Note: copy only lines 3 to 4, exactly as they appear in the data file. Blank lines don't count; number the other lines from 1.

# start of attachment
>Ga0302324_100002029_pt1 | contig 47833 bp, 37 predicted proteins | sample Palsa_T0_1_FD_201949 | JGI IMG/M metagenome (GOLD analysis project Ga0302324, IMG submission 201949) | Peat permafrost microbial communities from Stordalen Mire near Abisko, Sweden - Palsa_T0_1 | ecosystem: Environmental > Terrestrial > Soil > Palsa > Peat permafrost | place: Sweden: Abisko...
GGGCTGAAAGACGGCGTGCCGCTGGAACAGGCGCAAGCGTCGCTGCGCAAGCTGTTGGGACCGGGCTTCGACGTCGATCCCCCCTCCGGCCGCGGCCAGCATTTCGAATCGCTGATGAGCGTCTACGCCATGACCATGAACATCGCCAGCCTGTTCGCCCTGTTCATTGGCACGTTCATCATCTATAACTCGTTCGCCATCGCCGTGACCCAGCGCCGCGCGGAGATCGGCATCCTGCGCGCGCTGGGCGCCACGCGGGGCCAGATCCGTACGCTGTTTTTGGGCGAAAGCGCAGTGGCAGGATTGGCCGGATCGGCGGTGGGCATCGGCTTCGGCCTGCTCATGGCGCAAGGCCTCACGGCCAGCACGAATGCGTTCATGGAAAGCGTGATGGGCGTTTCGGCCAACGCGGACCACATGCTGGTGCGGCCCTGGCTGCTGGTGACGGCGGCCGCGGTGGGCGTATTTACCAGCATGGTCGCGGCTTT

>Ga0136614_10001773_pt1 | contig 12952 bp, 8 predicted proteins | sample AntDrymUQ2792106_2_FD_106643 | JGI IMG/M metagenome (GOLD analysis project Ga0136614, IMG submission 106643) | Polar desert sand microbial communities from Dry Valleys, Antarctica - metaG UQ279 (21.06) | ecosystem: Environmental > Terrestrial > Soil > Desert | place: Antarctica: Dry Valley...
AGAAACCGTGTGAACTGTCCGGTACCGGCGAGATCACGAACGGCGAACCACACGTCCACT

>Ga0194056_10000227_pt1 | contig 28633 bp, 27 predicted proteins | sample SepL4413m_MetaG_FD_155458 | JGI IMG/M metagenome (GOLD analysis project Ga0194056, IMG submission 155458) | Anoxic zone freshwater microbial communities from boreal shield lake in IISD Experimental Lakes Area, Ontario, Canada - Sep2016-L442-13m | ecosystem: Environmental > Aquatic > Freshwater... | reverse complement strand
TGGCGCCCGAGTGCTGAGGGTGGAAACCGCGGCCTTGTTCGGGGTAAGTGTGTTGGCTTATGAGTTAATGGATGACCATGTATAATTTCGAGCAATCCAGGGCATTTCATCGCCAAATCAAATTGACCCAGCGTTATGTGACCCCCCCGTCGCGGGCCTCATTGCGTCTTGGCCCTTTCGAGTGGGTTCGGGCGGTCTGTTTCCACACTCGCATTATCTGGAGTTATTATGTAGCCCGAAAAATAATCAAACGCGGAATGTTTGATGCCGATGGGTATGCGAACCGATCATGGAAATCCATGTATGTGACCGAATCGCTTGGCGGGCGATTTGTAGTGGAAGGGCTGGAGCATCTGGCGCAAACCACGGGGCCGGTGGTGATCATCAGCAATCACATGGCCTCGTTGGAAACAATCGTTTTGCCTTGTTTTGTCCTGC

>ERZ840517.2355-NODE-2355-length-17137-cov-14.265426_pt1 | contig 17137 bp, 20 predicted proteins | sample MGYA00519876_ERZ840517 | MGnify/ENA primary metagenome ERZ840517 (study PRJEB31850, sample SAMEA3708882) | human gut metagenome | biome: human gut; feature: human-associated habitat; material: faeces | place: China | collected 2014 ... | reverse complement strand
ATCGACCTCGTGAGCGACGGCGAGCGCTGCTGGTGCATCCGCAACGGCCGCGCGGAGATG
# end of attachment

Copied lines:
>Ga0136614_10001773_pt1 | contig 12952 bp, 8 predicted proteins | sample AntDrymUQ2792106_2_FD_106643 | JGI IMG/M metagenome (GOLD analysis project Ga0136614, IMG submission 106643) | Polar desert sand microbial communities from Dry Valleys, Antarctica - metaG UQ279 (21.06) | ecosystem: Environmental > Terrestrial > Soil > Desert | place: Antarctica: Dry Valley...
AGAAACCGTGTGAACTGTCCGGTACCGGCGAGATCACGAACGGCGAACCACACGTCCACT